Talking to Kids About COVID-19

Kids are curious, and you may be surprised to find they have lots of smart questions about COVID-19. With a high level of panic out in the world, it’s more important than ever to truthfully answer children’s questions while filtering out points of unneeded anxiety.

Here are some tips to make it a little easier to broach the subject of coronavirus with kids.

Start With the Facts

Since the whole world is talking about COVID-19, that can make it harder to find the right information about it. The CDC’s COVID-19 page or the World Health Organization’s COVID-19 page are great places to start for general facts about the disease, how it spreads, and how to properly guard against infection. You can go through these pages together with your children as a family activity. That way, children can ask questions, and you can find the answers together.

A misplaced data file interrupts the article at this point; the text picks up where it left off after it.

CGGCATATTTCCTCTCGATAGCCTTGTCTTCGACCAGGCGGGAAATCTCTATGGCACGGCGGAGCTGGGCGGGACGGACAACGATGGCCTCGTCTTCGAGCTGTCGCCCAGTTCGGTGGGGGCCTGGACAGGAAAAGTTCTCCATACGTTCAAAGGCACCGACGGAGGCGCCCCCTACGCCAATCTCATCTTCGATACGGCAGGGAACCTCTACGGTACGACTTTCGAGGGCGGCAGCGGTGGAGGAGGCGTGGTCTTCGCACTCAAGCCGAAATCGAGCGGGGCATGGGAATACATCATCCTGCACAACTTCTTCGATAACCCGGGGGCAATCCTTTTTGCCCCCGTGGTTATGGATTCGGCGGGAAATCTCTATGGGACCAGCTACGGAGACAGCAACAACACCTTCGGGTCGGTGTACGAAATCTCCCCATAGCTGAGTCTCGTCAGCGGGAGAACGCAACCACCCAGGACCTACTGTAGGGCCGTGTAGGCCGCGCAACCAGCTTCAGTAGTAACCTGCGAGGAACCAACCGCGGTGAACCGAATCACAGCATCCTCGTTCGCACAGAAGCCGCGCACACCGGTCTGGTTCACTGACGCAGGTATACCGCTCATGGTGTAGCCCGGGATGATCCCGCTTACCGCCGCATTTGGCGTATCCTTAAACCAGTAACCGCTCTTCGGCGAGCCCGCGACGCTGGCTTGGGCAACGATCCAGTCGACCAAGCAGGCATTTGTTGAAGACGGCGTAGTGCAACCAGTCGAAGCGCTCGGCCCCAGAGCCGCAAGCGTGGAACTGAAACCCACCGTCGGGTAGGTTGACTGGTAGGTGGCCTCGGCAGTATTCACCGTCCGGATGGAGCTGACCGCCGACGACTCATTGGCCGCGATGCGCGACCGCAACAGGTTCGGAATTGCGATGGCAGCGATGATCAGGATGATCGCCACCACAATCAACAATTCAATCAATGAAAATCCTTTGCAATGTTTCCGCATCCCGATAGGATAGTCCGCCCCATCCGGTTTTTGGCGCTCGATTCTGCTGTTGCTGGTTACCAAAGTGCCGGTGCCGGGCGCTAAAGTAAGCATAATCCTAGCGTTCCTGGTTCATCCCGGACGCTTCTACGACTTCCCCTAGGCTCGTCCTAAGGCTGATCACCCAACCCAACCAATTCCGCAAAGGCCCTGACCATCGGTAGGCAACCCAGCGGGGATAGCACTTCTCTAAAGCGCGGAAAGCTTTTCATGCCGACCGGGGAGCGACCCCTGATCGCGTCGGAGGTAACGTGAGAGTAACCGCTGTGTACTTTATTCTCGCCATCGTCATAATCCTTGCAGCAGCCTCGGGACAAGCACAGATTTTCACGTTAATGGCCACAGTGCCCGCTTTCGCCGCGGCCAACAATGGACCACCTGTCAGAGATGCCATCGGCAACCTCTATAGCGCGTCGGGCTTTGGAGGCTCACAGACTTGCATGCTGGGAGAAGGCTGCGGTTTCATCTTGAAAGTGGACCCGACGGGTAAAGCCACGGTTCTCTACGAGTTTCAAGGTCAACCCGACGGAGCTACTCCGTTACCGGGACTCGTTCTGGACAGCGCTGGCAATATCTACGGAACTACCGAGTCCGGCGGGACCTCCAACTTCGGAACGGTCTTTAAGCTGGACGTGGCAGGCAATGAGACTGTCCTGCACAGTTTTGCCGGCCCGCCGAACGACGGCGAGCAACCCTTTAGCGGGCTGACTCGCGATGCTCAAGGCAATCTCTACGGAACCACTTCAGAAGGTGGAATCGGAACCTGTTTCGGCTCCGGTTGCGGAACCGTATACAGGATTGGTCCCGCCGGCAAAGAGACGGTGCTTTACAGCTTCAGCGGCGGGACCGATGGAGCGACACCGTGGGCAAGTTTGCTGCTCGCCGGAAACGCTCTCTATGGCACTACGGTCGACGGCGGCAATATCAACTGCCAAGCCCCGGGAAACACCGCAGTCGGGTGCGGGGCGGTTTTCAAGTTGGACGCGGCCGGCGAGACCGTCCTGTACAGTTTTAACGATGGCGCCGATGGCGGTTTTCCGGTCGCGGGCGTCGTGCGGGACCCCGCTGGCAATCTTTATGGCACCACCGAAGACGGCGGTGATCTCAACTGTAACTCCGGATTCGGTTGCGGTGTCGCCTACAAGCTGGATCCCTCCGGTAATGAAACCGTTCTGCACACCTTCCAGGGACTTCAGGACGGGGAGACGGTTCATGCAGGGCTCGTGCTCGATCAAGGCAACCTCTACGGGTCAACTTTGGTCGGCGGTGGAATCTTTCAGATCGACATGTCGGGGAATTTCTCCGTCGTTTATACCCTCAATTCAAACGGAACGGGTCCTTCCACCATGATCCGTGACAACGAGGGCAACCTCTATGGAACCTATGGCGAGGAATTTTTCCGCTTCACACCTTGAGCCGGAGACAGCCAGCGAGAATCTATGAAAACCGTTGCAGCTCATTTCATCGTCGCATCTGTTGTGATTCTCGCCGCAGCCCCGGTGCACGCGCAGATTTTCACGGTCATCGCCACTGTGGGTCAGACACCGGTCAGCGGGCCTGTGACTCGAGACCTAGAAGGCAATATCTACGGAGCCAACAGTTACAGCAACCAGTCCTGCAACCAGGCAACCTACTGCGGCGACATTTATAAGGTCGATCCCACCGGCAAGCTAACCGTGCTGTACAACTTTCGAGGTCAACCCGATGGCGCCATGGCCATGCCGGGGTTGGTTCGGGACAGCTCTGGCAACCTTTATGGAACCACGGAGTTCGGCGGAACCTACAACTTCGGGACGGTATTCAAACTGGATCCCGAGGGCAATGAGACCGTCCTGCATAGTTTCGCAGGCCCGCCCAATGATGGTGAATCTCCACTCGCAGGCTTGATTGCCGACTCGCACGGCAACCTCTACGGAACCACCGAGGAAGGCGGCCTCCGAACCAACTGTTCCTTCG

Let Children Guide

Children are bound to be curious about different aspects of the outbreak. Some may want to know how it spread so quickly, while others may be interested in what the disease looks like under a microscope. Let your children steer the conversation — it’ll help to keep them engaged, and you may just learn something new yourself!

Pay Attention to How You Respond

Children are incredibly observant, and they’ll pick up on the emotions you inject into the discussion, even if you aren’t aware of them yourself. Remember to stay calm and open-minded. Make yourself available for chats in a judgment-free environment.

Take Breaks

Getting overloaded can happen quickly. It’s vital to limit children’s time reading the news or researching the outbreak. With a constant stream of COVID-19 coverage, you can be sure it’s going to be there when you get back to it. It’s important for you to take a breather every now and again, too, so you can stay vigilant for those who need you the most. Pump the breaks when necessary, and play a game or make a craft instead.

The CDC also offers its own guide to talking to children about COVID-19. Find more tips there, and remember that we’re all in this together.